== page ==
Maybe one reason I found Schankler's critique to be over-the-top is that I think appoggiaturas are a great teaching hook, so I'm sympathetic to the goals of the article. In many years of teaching music appreciation type classes, my two favorite compositional techniques to explore with the uninitiated are appoggiaturas and pedal tones. I've written before about the marvelous power of pedal tones**; as with appoggiaturas, the power is based on a simple exploitation of dissonance to create a certain kind of tension that most listeners easily feel but probably don't notice as a device. As Schankler suggests, these are garden-variety techniques and they in no way guarantee any kind of success; but just as Sloboda believes that the appoggiatura principle is in play during many "chill moments," I've discovered over time that MANY of my favorite passages feature pedal tones.

True, that could just be re-stated to say, "pedal tones often occur at climaxes and climaxes are intentionally exciting passages," but I still found it revelatory to realize how often this simple effect had worked magic on me. Yet, I don't find that "peeking behind the curtain" ruins the effect or is in any way "trivializing." Watch Rostropovich rave about the visceral thrill of a pedal tone and ask if he had grown tired of the effect at this advanced stage of his career. [should start at the 9:18 mark]

A powerful teaching point here is that dissonance need not be, as so many assume, some kind of abrasive or necessarily unpleasing sound; dissonance, in most music, is more about a relative kind of tension.(Yes, I know that musicians know this; you might be surprised how many others misunderstand the word.) Having now looked into Adele's Someone Like You a bit, I'll admit that it's not a great candidate for teaching appoggiaturas. The song I always use in classes is a little less current, but this tune could almost be said to be about appoggiaturas. [Full Disclosure: I used to think I was pretty hip for using this "contemporary" tune, which I've now realized many undergrads have never heard before.]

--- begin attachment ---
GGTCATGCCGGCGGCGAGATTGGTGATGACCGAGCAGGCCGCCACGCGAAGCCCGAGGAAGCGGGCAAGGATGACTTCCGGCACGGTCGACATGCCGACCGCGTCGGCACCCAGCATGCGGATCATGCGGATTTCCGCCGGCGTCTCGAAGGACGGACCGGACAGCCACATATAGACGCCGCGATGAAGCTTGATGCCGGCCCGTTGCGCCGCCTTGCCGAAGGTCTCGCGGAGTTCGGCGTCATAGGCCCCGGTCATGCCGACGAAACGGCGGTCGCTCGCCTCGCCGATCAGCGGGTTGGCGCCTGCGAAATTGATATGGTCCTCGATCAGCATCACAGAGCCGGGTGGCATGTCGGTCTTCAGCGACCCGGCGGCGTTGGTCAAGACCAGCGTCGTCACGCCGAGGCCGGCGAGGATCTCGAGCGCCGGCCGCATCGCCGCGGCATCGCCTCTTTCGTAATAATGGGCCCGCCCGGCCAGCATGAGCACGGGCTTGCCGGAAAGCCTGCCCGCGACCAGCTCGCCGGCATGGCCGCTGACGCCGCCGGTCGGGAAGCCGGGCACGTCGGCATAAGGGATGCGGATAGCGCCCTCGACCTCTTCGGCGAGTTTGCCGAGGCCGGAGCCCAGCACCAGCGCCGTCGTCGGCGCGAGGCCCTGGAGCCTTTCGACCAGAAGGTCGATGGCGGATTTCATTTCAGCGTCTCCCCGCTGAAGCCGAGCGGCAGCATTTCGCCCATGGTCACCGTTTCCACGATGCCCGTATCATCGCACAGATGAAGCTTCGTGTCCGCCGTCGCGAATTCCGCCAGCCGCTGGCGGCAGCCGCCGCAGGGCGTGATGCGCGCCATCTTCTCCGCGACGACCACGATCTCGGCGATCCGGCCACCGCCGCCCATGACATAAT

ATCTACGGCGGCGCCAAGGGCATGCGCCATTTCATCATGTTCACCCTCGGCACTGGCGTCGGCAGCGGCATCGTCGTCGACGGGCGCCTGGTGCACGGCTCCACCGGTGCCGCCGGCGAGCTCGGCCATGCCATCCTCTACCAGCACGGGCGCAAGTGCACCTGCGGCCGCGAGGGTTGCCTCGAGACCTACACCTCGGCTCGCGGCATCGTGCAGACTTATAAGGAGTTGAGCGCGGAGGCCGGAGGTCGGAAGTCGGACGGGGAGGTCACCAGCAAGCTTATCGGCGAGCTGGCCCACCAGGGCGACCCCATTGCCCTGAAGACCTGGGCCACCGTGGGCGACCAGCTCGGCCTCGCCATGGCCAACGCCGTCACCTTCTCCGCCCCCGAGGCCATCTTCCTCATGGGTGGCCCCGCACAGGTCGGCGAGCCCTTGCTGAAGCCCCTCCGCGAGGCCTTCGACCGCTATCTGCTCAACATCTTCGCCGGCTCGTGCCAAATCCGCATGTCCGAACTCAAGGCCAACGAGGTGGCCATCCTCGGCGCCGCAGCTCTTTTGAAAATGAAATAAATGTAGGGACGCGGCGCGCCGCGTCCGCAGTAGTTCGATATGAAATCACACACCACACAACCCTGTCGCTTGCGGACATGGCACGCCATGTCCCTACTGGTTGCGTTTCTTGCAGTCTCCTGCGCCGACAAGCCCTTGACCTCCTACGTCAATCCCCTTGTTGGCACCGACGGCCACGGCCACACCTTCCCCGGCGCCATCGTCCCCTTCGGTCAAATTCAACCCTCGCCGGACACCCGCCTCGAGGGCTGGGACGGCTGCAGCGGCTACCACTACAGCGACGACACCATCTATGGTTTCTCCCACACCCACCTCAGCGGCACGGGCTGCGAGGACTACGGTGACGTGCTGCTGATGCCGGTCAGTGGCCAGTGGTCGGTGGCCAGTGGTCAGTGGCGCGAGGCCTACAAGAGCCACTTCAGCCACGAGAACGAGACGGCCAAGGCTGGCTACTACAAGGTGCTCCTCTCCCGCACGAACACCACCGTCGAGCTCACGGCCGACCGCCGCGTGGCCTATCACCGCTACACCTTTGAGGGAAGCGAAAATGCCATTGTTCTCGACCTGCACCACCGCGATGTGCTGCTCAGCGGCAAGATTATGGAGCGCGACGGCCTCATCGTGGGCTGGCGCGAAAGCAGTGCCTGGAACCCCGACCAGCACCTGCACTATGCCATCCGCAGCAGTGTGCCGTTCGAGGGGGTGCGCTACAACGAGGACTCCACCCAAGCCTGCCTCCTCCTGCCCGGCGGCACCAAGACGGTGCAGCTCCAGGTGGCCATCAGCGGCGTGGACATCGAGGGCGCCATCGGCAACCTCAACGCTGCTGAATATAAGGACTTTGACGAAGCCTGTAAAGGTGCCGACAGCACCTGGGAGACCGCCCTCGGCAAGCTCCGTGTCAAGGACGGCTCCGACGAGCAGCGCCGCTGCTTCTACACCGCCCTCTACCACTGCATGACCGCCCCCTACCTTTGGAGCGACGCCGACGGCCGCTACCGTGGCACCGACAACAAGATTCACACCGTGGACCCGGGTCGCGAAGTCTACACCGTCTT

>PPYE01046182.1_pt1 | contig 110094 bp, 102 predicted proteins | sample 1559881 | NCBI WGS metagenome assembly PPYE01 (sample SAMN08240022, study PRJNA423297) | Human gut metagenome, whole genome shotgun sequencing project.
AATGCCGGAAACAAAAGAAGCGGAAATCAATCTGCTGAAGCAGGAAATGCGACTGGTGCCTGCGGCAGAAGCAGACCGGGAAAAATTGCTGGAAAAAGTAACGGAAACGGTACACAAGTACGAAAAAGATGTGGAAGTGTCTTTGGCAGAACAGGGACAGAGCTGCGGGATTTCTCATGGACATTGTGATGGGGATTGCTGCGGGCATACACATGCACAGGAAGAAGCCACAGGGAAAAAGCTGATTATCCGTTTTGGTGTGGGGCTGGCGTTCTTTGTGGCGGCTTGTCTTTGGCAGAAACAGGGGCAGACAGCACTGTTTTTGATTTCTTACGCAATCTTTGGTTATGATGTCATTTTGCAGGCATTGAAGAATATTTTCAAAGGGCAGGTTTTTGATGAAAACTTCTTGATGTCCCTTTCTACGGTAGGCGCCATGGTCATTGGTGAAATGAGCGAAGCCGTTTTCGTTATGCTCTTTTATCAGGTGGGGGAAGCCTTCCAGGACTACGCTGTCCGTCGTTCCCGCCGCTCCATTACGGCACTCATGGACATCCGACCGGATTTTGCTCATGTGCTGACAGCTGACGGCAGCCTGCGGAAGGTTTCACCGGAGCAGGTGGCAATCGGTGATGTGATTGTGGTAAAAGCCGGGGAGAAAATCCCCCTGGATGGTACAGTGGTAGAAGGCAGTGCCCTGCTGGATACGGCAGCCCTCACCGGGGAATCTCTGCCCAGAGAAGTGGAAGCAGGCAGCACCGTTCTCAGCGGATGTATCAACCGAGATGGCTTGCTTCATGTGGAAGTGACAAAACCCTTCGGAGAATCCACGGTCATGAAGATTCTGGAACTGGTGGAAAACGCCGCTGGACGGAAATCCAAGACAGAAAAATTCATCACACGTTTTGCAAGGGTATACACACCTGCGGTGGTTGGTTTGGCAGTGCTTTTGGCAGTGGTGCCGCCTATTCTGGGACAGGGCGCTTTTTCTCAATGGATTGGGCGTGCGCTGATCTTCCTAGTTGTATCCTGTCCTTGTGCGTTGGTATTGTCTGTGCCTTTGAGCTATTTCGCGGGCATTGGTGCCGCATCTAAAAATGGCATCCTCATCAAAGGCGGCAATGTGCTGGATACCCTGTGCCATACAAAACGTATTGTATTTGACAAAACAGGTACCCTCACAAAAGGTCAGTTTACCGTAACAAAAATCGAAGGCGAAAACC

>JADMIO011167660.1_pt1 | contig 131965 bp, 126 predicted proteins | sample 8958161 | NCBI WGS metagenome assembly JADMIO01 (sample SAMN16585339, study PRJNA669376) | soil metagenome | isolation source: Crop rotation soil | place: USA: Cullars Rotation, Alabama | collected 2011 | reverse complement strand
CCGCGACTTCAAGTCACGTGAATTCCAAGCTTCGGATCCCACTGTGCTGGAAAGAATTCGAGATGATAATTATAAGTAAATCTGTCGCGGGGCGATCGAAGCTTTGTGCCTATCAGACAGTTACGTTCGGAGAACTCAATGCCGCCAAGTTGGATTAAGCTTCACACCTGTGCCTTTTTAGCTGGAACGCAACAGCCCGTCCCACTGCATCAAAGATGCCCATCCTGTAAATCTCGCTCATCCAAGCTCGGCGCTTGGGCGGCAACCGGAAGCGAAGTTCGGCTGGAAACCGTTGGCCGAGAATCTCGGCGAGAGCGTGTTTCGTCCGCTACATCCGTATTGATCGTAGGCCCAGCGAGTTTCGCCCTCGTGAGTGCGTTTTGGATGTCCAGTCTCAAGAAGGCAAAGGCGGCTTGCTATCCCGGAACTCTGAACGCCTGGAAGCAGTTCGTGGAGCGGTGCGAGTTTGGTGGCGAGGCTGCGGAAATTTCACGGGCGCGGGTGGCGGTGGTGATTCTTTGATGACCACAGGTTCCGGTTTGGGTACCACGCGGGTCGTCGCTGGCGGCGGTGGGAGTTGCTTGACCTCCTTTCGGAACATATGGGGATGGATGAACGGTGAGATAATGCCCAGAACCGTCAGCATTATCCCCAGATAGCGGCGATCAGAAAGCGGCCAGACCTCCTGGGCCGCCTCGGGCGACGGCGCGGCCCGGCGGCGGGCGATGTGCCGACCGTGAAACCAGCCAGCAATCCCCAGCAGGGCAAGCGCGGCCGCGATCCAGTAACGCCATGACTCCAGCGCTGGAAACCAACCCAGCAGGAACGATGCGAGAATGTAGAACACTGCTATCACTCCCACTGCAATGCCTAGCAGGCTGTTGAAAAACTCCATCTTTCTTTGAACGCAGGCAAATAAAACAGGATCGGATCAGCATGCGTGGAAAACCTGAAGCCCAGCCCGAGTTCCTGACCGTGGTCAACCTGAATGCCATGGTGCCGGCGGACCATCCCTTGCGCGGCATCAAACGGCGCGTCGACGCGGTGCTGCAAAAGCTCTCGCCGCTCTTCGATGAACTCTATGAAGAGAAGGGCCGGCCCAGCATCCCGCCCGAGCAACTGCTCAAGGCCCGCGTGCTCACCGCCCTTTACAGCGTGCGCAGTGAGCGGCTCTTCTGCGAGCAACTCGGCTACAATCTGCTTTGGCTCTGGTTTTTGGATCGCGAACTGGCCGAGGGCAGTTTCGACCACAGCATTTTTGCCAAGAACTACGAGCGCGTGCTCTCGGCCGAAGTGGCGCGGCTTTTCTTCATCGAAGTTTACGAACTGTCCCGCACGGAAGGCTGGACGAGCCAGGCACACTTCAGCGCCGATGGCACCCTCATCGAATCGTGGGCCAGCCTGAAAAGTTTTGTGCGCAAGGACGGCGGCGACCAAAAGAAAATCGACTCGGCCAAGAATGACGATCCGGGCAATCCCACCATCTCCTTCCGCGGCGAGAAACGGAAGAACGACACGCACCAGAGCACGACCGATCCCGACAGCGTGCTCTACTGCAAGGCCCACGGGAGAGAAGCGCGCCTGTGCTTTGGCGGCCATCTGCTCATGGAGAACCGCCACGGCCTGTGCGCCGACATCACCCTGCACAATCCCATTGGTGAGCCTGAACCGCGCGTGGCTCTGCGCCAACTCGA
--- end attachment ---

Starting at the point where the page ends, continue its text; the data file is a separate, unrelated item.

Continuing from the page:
I know that the circled notes don't all fit the classic "music theory" definition of appoggiaturas - in fact, I begin in class by describing them as "expressive dissonances" to make the point that dissonant notes needn't sound harsh, but that accented dissonances generally carry a kind of expressive power. Nobody hears this song and thinks, "ouch, those notes hurts," but the clashes carry a more subtle, inward kind of hurt. (And, yes, of course this expressive power is significantly rooted in cultural conditioning as well - but the principles of consonance and dissonance also have to do with natural principles of overtone reinforcement/clashing.) But I also introduce the term appoggiatura to point out that this effect was important enough to be given a name - and since the Italian word suggests "leaning," it also shows that there was a kind of sensation associated with this effect. Thus, I'm happy to see the Wall Street Journal jumping in and showing that this is a historically important technique that is both simple and powerful, that works on most of us whether we're aware of it or not.